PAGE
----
Exit, Stage Left…

snagglepuss_by_bennythebeast-d4nomxkAs I roam the country delivering workshops on Networking, one very common challenge my participants begrudgingly admit:  It is difficult to gracefully exit a conversation at a networking event!  Seemingly the antithesis of building strong connections, we’ve all been there… the conversation has gone on long enough, it’s reached a natural conclusion (or not!) and it’s time to move on… but how?

Let’s start by acknowledging this:  It’s difficult!  And, frankly, it may not get any easier than it already is to end an interaction without feeling guilty or like you are hurting the other person’s feelings.  My advice:  Move on!  It is a networking event, after all, and there are many potential connections to forge.  As such, consider some of the following ideas about how to politely end one interaction in order to make the most of your time there and build relationships with others in the room.

  1. “It’s been great talking with you.” This is my favorite approach.  You simply say, “It’s been great talking with you.  Enjoy the rest of the event.”  If you don’t already have their contact information, you might ask to exchange business cards and, if you intend to, tell them you would like to follow up to schedule a time to continue the dialogue.  (However, if you do not wish to meet with them, do not act disingenuously by teeing up a future interaction!) Then, shake hands and walk away.  Well done!
  2. “I need to refill my drink; can I get you anything?” Most likely, if you say you need to get a drink and offer to get them one, too, they will decline.  However, if they say, “yes,” go get them a drink, hand it to them and refer back to tip #1… “It’s been great talking with you.  There are a few other folks I’d like to say hello to; enjoy the rest of the event.”  Then, take your leave…
  3. “You need to meet…” This one can be tough, but effective.  I often refer to this approach as the “hand off” – it’s when you see someone else you know, call him/her over, make the introduction and leave the two of them to talk.  This concept is best when there really is a reason to connect the two individuals, you establish that for them in your introduction then say something like, “I’m going to leave the two of you to talk about that…”

Whatever approach you take, remember, in order to build meaningful, lasting connections, Networking is a series of touchpoints.  As such, even if you do depart from a conversation at an event, be sure to follow up – especially if you said you would.  Send an email, a handwritten thank you note, a LinkedIn message and/or invite your contact to reconnect over coffee at a later date.  Don’t fail to follow up in order to continue to cultivate the relationship.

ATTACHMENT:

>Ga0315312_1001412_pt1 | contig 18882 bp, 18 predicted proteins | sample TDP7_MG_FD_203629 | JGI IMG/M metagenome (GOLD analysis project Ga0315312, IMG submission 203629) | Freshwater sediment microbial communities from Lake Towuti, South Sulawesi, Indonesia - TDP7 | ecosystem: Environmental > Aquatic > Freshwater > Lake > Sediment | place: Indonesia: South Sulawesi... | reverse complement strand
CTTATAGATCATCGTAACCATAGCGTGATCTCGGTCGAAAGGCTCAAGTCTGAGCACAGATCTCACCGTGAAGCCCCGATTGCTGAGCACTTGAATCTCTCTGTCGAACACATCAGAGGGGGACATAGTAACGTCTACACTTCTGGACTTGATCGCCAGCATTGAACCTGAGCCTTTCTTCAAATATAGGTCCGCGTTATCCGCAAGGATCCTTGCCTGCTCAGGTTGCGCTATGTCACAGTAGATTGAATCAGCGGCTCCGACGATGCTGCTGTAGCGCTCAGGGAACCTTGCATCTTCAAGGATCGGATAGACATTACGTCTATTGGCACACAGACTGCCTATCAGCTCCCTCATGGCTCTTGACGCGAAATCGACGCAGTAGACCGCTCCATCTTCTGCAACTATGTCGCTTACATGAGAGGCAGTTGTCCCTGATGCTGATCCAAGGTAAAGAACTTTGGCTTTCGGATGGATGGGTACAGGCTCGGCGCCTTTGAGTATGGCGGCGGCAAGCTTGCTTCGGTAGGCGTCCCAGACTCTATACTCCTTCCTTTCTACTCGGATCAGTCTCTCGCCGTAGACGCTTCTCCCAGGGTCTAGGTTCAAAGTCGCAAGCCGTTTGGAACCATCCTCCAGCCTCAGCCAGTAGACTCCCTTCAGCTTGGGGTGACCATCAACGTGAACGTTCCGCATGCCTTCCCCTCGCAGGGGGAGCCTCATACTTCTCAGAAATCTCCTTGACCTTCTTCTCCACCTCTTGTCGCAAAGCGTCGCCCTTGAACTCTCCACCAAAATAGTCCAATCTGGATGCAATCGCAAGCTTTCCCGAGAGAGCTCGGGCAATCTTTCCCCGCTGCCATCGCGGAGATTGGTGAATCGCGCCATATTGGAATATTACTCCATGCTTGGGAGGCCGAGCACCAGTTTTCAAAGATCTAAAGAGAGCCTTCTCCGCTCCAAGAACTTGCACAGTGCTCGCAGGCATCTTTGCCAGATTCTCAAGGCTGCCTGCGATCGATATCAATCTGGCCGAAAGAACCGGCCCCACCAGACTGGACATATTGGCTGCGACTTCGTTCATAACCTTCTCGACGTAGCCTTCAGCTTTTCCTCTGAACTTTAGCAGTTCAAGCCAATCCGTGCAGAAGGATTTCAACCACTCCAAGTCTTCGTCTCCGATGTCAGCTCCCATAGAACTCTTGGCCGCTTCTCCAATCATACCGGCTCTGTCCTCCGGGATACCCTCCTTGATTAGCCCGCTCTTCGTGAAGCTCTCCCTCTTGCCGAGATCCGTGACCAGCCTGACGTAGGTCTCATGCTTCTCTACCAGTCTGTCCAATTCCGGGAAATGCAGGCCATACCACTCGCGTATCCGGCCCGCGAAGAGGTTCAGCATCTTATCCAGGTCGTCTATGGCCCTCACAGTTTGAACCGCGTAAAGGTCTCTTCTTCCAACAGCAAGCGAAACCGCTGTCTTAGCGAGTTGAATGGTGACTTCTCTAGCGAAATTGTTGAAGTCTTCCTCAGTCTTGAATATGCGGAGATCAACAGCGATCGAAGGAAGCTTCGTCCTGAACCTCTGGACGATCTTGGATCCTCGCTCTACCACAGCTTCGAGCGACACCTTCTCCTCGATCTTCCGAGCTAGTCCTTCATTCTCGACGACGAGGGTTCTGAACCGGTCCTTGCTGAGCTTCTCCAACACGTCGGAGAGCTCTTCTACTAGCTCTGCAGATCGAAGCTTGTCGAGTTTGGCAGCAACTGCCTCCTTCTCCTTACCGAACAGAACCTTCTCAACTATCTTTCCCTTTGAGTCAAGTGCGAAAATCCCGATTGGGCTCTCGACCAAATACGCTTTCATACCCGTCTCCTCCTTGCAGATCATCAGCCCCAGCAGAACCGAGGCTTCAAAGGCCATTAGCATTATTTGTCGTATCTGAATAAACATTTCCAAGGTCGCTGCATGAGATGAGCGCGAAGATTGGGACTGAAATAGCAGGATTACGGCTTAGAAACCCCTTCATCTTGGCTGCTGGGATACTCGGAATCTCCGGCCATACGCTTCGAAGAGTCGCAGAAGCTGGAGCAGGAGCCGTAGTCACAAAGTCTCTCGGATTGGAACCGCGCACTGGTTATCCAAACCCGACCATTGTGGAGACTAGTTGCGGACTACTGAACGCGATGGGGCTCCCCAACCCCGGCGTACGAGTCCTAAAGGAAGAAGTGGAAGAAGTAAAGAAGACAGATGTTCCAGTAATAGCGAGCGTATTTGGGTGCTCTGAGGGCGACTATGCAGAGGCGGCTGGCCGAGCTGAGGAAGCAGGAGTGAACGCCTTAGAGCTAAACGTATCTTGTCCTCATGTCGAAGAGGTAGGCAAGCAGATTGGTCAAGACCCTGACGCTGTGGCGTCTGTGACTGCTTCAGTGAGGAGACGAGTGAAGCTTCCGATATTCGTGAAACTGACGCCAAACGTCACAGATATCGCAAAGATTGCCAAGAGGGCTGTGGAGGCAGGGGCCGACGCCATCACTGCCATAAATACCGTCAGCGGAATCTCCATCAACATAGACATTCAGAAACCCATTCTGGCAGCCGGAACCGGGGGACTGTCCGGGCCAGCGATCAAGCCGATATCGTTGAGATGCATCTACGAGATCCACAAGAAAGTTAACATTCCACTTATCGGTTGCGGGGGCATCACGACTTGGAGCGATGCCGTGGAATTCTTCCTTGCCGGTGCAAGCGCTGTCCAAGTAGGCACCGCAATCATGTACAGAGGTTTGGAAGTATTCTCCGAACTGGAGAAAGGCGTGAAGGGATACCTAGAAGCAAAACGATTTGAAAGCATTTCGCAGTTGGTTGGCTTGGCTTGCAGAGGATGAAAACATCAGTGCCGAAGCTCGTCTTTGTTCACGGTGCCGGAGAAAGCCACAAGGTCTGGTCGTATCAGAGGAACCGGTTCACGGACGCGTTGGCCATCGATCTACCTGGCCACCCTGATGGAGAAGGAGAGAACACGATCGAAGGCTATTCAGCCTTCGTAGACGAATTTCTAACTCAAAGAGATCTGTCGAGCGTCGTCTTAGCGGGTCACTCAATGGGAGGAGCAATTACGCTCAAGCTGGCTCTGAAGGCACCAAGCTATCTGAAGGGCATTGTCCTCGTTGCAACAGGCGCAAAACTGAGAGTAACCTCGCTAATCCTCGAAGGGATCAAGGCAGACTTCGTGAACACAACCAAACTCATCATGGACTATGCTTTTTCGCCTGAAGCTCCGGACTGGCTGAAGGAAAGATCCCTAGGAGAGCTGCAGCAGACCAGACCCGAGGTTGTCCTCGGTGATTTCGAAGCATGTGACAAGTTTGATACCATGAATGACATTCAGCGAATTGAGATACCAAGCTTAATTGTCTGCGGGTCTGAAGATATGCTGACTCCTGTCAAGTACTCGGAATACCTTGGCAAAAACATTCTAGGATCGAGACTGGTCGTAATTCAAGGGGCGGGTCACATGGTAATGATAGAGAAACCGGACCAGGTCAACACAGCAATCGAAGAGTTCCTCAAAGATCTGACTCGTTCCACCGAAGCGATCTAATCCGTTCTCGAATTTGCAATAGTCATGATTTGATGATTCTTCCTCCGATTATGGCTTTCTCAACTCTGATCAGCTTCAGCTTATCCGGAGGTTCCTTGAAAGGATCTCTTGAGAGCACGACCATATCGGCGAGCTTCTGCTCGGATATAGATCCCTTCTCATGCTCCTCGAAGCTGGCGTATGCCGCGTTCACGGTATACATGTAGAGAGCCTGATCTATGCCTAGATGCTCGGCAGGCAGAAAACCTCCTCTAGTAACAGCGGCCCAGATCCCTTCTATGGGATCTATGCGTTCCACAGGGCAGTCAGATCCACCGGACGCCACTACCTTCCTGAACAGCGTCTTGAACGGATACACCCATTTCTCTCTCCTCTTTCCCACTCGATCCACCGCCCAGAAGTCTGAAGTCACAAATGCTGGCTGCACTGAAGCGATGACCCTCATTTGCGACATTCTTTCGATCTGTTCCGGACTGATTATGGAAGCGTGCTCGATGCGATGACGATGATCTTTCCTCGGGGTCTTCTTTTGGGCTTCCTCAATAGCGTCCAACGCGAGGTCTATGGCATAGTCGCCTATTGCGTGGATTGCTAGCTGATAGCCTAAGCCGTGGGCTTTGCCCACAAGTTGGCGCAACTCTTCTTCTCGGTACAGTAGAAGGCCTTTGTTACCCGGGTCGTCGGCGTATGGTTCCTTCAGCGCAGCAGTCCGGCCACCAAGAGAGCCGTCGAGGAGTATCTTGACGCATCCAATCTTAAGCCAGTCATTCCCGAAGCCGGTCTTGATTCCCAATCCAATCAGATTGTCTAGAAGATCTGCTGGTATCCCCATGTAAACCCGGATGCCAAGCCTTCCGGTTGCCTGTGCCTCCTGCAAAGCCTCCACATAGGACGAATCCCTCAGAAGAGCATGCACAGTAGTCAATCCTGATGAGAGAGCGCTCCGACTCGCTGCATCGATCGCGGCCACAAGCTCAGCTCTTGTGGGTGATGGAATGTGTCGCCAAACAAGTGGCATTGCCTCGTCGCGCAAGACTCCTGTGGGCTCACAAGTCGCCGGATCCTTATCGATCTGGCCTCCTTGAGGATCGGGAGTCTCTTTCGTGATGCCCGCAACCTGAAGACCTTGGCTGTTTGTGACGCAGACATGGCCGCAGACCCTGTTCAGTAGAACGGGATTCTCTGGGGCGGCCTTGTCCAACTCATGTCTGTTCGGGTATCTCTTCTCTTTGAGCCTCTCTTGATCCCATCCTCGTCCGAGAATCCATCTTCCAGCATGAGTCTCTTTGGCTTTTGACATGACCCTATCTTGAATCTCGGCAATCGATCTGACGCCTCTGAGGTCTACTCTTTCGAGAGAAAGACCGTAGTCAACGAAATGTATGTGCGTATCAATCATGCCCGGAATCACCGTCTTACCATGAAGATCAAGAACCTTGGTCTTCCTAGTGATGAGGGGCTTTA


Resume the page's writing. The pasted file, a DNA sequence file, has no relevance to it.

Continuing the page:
Do you have a great way to effectively end a conversation?  Please share your ideas at CoffeeLunchCoffee.com.  Also, check out these two additional resources on how to gracefully exit a conversation:

Now, if you’ll excuse me…

4 thoughts to “Exit, Stage Left…”

  1. Hi Alana,

    I read once again your article in the FENG newsletter and take to heart your suggestions on networking. As an introverted accountant getting into the conversation at a networking event is the biggest issue for me. Looking forward to hearing more on that topic. Especially when every one else seems to be paired up and deep in conversations.

    My only technique that works so far for me is to get there early and talk to people before they get involved with people they know.

    When it is time to move on I have used the technique on getting a drink, but if I start with a full drink I am a bit hesitant and need some other techniques, especially when there is no one else that I know yet.

    Appreciate your insights and hope you continue the guidance you give us in the FENG news letter.


    1. Chris —
      Thanks for your comment. GREAT idea to get to the event early to engage with people before they become involved with others who they already know. Appreciate you sharing!

  2. I really believe that only #1 — the direct method of saying that I need to speak with other people — is appropriate and at all respectful. At a networking event, people understand that everyone is there to meet people.

    The drink refill method (#2) is too transparent, especially in a relatively small space where you walk a few steps, while still in full view refill your glass and then veer off to work the rest of the room. And if the other person takes up the offer of a refill and you then revert to #1, you look really slimy and untrustworthy.

    The hand-off (#3) almost never works; it can only work if those two people really have a greater substantive reason to be speaking to each other than either has to be speaking to you, and yet how often does it just happen that just at that moment such a person is approaching? In general, both of those people will be irritated that you used each of them to your own advantage. At least one individual whom I know, who believes that he occupies a position of great popularity and importance and who is very frequently in gatherings that people have paid significant money to attend, is so obviously a serial practitioner of the hand-off that I have played a little parlor game with friends along the lines of, “See X speaking to someone . . . . How many seconds do you think it’ll take for X to shunt him off onto some poor sucker?”

    1. R — Really appreciate your candid thoughts on ways to exit a conversation. Indeed, it is very respectful to simply tell the person you want to say hello to some others in room. As people get more comfortable with that approach to leaving a discussion, it does often prove most effective. Thanks for your remarks.

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